Finally, we are ready to fire our first artifact. It would be placed in a gas or electric oven (at one time they used a wood-burning fire). After the first firing, (which reaches 1040°C), the vase is at the “Biscotto” or “Biscuit” stage. At this time, it will be rosy in color, consistent in structure, and porous (if made with red clay). Taken out of the oven, then it is decorated and put back into the oven for a second time at a temperature of 920-940°C.
It may seem easy, but this operation requires great ability by the potter, especially in depositing the right harmonious quantity of Glaze on the entire surface. To avoid inaccuracy reoccurring in the design, often is used an antique technique of dusting. By using a piece of translucent paper pierced with a needle along its edges, it multiplies what is on the surface of the vase and then is beaten with a wad of fabric containing coal powder. Thus, falling through the holes in the paper, it deposits on the surface, outlining the edges of the design to which colors are applicated.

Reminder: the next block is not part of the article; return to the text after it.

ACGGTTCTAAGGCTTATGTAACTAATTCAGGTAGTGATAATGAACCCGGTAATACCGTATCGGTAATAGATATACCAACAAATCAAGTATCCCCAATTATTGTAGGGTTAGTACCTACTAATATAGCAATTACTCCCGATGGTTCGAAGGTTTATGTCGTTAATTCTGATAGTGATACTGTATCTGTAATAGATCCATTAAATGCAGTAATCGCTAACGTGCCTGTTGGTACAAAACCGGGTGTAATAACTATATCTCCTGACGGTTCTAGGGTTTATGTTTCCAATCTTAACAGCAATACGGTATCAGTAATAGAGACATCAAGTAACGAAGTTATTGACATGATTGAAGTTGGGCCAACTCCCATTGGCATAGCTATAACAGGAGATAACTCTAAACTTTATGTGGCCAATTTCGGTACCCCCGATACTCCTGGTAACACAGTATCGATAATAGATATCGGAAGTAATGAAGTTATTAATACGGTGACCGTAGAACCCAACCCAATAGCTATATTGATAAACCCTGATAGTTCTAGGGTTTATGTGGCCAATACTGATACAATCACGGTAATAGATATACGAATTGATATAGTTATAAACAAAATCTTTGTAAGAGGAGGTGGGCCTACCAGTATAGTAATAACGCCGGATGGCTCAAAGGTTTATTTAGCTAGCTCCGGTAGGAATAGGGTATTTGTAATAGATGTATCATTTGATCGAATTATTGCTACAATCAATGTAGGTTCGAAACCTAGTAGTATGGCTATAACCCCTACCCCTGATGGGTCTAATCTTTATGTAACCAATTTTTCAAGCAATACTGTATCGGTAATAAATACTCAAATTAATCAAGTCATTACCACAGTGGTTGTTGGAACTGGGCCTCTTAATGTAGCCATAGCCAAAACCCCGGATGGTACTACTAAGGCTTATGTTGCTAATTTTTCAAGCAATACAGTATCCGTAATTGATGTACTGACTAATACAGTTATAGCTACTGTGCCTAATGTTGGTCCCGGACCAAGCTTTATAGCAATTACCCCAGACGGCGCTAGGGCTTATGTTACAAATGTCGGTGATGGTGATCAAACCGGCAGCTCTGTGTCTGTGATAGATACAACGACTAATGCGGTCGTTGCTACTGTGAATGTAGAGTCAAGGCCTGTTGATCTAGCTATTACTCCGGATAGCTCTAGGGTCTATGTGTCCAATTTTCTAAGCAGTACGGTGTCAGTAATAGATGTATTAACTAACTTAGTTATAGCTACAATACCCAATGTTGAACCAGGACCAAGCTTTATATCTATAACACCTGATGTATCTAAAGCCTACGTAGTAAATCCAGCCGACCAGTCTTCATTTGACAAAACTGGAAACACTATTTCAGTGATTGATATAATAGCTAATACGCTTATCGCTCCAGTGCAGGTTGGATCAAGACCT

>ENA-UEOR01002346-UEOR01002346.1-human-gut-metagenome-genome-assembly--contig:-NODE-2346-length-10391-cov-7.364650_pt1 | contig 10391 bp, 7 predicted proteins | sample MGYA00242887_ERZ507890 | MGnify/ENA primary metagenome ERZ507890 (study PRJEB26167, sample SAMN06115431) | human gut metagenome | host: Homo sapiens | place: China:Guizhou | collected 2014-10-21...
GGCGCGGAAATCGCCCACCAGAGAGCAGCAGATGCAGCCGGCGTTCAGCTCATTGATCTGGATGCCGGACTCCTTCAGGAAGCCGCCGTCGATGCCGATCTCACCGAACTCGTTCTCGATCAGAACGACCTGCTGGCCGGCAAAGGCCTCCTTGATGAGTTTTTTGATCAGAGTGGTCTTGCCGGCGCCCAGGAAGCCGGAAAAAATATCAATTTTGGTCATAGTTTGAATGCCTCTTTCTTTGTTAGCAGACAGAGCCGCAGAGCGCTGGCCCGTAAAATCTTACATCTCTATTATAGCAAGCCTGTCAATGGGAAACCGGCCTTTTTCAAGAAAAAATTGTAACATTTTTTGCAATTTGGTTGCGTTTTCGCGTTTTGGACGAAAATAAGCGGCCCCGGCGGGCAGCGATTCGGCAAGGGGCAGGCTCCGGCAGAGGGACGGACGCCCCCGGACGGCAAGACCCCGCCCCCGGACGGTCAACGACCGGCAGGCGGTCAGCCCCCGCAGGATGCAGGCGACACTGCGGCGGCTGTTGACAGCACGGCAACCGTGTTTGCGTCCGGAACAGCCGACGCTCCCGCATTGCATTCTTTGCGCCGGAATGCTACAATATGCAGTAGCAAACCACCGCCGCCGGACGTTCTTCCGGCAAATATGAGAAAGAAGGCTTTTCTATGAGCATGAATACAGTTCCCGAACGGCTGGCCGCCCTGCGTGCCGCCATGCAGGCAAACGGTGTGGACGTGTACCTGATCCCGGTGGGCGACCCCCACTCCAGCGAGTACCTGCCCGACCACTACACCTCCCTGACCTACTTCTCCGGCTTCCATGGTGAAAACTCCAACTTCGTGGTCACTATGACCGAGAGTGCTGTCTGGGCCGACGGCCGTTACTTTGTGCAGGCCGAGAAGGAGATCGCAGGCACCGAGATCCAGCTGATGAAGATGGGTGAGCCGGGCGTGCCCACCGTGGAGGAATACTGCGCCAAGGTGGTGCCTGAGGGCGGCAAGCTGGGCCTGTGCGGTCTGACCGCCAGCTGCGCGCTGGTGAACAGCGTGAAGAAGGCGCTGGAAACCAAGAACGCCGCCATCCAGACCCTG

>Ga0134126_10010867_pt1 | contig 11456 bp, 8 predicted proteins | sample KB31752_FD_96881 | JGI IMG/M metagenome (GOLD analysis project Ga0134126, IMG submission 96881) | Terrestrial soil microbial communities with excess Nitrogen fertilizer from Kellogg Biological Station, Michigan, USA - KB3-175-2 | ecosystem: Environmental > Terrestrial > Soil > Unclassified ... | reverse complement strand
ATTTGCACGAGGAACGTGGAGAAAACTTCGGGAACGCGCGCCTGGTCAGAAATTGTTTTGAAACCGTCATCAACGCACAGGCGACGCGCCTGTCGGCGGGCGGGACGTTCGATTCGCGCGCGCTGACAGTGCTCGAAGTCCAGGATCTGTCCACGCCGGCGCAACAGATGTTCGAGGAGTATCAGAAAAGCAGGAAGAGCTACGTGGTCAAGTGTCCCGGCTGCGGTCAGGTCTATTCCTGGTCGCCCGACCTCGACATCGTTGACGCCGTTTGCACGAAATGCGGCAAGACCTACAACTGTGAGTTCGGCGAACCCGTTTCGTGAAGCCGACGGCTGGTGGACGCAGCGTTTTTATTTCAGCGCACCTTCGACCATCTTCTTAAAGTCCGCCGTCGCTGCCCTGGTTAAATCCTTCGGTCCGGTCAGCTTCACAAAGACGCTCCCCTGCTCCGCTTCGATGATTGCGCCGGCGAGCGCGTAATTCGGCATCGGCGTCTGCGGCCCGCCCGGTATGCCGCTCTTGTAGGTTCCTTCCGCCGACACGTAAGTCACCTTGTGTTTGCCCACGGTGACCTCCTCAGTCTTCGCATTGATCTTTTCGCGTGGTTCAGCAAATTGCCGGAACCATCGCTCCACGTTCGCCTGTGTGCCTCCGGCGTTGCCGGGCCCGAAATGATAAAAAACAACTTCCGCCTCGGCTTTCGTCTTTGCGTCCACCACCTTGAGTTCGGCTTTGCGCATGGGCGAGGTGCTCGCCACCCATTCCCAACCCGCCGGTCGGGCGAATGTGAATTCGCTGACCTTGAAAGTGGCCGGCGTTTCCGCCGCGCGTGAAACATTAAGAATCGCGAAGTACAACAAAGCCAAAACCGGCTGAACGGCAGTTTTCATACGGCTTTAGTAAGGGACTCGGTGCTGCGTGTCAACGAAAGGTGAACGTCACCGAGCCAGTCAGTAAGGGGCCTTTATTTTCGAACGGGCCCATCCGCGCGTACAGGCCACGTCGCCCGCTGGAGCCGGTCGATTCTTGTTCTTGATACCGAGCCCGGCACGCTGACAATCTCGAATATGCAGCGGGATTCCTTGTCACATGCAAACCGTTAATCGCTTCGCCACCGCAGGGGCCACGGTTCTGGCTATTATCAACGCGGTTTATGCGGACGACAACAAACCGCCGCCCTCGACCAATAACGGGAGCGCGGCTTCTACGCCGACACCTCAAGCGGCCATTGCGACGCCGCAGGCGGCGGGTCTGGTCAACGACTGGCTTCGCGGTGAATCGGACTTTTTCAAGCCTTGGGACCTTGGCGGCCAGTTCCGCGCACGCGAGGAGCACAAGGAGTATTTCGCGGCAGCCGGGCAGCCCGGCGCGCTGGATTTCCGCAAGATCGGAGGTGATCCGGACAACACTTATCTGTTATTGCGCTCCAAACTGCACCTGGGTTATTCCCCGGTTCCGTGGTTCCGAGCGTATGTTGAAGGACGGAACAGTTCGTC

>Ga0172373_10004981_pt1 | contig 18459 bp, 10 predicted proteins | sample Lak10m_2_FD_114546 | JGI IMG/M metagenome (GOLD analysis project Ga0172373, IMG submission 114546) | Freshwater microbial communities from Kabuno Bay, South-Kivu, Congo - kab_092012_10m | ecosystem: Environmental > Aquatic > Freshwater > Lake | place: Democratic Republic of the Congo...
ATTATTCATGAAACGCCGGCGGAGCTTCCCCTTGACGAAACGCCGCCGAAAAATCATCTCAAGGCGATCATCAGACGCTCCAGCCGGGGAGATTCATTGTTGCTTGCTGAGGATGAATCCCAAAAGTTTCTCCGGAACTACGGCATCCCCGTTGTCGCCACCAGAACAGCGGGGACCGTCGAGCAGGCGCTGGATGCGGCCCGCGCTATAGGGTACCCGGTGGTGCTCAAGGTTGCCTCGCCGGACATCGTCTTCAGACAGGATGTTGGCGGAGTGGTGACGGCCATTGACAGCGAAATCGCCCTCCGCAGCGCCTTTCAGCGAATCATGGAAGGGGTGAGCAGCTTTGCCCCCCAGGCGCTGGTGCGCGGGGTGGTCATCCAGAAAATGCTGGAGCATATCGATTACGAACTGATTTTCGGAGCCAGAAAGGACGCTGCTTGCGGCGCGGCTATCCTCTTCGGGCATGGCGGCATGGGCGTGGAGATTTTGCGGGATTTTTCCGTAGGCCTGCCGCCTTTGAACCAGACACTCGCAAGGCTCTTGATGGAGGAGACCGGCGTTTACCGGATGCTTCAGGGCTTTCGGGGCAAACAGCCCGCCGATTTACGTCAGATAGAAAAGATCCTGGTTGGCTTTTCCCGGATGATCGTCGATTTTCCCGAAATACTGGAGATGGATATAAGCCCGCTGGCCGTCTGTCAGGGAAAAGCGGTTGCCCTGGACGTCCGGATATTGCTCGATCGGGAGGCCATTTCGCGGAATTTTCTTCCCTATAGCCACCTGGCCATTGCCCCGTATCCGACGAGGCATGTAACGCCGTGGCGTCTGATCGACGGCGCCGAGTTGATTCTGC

The traces of carbon powder left is revised by the painter with a brush, and therefore is always applied with a paint brush. Colors are applied to complete the design. The special colors of ceramic are obtained with diverse metallic oxides, earth, and minerals. A green shade is produced with the oxide of copper, yellow with oxides of iron, while the oxide of cobalt produces blues and the oxide of manganese produces browns. The colors and enamels must be firing to obtain consistence and brilliance therefore, the vases are firing again for a second time, according to “its beauty” around 920-940°C.
“foto pezzo cotto”